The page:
BlueOni wrote:
Well, you opened with an Invader Zim reference and then proceeded to essentially sing the Doom song for the rest of the post.


Someone has to sing it for a proper discussion.


BlueOni wrote:
But really, though: there's more than one way to resolve conflicts. Permanently incarcerating a person who cannot be rehabilitated is itself a way to resolve conflict, and it turns out that way is also relatively cheaper and leaves the opportunity for eventual discovery that this repulsive, cold-blooded murderer actually wasn't. It's the better approach to conflict resolution in my opinion.


Yeah, I thought about mentioning that keeping them as a pet and disallowing any meaningful contribution to society is fairly effective in ending their existence and we certainly can't kill people willy-nilly without overwhelming evidence, considering the stories of people getting released a decade or more later when it turns out their kid really was probably killed by feral dogs.

But hey, as long as we establish that we don't actually care about people ever redeeming themselves in this case (if they really committed the crime), thumbs up.
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Posted 10/1/15 , edited 10/1/15
Can anyone name a single person who has been executed (in the U.S.) only to find out they were innocent? With both sides of the debate, I have never heard such an example put forward - our justice system is pretty good and the bar high. Even if there were a few innocent people put to death (as yet there has not been a single one) is no reason to abolish the death penalty, the state isn't perfect ...pretty close in this regard, but not perfect.

The cost of executing criminal has been purposefully made more expensive as a way to make carrying out the death penalty prohibitive - they should get one or two appeals (maybe with the second appeal they give up the right to receive a pardon from the governor), then time to say their good byes to this world; no more than two years from original sentence to it being carried out.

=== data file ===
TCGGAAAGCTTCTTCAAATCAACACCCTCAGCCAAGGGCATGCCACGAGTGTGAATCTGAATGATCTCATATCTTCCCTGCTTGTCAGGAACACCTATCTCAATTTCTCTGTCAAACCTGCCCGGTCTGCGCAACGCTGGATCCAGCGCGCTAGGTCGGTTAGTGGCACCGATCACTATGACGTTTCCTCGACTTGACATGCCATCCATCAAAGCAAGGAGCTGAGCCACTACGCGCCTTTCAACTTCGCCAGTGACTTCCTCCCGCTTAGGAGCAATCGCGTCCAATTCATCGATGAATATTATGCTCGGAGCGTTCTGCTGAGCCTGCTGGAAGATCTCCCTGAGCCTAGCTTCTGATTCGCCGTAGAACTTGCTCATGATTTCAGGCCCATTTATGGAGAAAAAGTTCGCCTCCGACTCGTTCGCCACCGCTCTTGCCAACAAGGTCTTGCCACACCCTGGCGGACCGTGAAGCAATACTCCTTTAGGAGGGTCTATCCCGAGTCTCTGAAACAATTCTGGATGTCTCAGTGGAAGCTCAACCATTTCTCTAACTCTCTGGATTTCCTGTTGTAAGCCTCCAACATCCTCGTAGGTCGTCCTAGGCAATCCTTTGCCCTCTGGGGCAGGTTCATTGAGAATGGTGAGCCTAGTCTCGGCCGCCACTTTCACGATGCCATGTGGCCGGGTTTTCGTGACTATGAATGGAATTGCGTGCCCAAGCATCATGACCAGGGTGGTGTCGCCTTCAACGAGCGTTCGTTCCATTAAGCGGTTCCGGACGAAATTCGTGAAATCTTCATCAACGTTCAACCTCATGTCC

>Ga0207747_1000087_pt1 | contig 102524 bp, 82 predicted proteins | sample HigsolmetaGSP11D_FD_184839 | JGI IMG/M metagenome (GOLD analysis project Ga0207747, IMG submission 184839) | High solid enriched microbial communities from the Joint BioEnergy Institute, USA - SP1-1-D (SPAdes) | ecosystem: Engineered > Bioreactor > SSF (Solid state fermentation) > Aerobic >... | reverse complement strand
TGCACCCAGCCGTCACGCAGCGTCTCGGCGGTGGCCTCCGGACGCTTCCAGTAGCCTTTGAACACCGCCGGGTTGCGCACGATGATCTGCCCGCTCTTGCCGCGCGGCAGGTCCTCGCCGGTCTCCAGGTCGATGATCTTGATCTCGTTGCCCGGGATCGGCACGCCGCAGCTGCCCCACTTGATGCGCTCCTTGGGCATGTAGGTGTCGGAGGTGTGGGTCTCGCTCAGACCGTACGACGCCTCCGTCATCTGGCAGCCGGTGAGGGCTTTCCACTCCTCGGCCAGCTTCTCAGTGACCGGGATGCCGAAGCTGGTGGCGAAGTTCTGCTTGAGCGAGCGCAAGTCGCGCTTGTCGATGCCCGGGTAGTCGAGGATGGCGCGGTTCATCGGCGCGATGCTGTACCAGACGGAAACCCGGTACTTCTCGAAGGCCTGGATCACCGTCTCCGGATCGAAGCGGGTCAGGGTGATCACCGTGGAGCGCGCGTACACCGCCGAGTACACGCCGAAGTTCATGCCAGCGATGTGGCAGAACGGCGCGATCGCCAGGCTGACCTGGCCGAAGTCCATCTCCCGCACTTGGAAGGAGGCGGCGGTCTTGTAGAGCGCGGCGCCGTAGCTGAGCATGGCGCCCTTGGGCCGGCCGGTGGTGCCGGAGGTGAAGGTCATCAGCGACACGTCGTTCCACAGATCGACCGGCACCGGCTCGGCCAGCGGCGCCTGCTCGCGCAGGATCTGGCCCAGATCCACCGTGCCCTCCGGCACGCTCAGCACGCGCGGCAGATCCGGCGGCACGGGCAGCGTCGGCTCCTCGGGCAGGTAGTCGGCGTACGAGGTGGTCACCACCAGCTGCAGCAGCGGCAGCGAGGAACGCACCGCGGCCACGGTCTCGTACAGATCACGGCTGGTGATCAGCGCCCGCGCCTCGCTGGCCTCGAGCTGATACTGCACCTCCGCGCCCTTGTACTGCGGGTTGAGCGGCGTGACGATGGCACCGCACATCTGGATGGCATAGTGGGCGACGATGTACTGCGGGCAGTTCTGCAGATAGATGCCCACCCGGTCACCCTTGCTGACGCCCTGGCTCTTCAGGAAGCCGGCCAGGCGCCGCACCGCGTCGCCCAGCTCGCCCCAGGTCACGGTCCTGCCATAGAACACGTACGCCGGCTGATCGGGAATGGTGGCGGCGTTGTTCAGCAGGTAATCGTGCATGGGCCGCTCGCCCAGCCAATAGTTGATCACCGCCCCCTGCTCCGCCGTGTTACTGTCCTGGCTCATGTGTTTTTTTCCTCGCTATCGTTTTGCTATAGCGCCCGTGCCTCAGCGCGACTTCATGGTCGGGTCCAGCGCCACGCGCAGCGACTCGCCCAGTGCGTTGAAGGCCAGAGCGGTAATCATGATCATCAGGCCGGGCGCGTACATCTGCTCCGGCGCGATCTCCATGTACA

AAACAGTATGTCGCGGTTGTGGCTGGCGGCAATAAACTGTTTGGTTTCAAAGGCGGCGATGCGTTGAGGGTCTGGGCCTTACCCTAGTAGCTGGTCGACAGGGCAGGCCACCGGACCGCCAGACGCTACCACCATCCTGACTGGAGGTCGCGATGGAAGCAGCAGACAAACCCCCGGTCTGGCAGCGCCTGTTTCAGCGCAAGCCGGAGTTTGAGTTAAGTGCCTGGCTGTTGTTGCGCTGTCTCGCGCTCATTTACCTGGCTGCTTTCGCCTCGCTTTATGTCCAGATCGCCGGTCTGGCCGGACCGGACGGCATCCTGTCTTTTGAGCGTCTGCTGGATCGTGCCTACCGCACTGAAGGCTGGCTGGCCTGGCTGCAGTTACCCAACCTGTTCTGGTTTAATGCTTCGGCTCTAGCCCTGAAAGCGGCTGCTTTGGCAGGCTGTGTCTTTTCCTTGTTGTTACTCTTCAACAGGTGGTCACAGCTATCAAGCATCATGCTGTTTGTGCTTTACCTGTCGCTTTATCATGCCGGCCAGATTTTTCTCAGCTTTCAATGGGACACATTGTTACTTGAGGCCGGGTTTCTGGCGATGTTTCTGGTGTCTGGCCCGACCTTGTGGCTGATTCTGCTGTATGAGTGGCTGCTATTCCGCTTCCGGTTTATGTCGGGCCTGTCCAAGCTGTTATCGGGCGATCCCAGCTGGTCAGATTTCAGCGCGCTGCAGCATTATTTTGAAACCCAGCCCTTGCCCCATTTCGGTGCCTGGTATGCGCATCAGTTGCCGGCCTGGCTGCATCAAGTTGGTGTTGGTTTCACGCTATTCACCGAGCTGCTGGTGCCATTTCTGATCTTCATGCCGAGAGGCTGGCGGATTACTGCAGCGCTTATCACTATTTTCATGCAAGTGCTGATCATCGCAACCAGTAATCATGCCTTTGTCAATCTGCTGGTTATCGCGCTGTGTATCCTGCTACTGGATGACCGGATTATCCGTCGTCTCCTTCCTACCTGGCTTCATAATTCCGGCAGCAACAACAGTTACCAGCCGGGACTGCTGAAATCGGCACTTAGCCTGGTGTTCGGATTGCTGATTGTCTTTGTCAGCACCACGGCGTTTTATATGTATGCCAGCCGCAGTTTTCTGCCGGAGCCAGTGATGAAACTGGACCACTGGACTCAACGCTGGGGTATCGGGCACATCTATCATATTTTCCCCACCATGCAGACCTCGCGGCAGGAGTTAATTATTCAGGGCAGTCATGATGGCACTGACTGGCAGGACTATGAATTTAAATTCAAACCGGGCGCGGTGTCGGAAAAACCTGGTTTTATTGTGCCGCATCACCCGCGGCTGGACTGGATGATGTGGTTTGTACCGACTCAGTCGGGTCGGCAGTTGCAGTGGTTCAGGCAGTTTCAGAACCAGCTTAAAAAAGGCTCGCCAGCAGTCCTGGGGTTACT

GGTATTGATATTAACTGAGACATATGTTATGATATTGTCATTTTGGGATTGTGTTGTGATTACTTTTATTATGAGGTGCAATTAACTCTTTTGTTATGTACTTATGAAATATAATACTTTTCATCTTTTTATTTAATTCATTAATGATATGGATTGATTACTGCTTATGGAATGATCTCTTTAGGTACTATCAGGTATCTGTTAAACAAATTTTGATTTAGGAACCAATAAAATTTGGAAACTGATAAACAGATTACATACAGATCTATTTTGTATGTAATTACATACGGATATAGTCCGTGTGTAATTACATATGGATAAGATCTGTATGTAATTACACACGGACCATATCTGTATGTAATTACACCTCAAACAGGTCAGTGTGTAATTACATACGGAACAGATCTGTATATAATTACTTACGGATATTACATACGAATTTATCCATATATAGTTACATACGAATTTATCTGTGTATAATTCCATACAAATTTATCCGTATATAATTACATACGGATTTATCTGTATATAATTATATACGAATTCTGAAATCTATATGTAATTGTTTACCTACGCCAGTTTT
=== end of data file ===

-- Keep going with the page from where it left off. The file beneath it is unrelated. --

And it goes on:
The state isn't carrying out vengeance, but executing justice - even if one buys the ridiculous notion that the death penalty does not deter murder. I would also add child rape to the death penalty list.

I put forward Solution as our official executioner.
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Posted 10/1/15
I would like to just point out, that the fact that this person was of the female gender should have no effect on the conversation itself, and thus it is not appropriate to have it in the title of the topic.

On the actual subject, I see both sides, and would leave it up to individual states/countries, but We need to do something about processing/Appeal time.
Posted 10/1/15 , edited 10/1/15

BlueOni wrote:

I still oppose the death penalty on both moral and practical grounds. Capital punishment's effectiveness as a deterrent has been called into question and the relative expense of pursuing a capital case far outstrips the alternatives, so practically speaking it's just not a very good option. You might try knocking down that expense by further constraining the appeals process, but with the prospect of wrongful conviction and an alarmingly high rate of wrongful executions one tends to shy away from that option. So what you end up with is a penalty that takes a very long time to implement (in this case approaching the amount of time that one would generally call a "life sentence"), costs a ridiculous amount of money, draws manpower away from other cases, takes up valuable court time, and runs a substantial risk of killing someone who didn't actually do anything.

Now, on the moral side of the issue things get a bit more complicated. While it is true that proportional penalties are the ideal since this would presumably provide equivalent restitution for some injury (such as ordering someone to pay the value of replacing a window they broke to the window's owner) it nevertheless remains the case that this sort of reasoning doesn't really apply all that smoothly when it comes to crimes like murder. Unfortunately, it's not really restitution to execute a murderer since the victims aren't getting anything other than a sense of closure they could just as readily obtain by other means when you do so.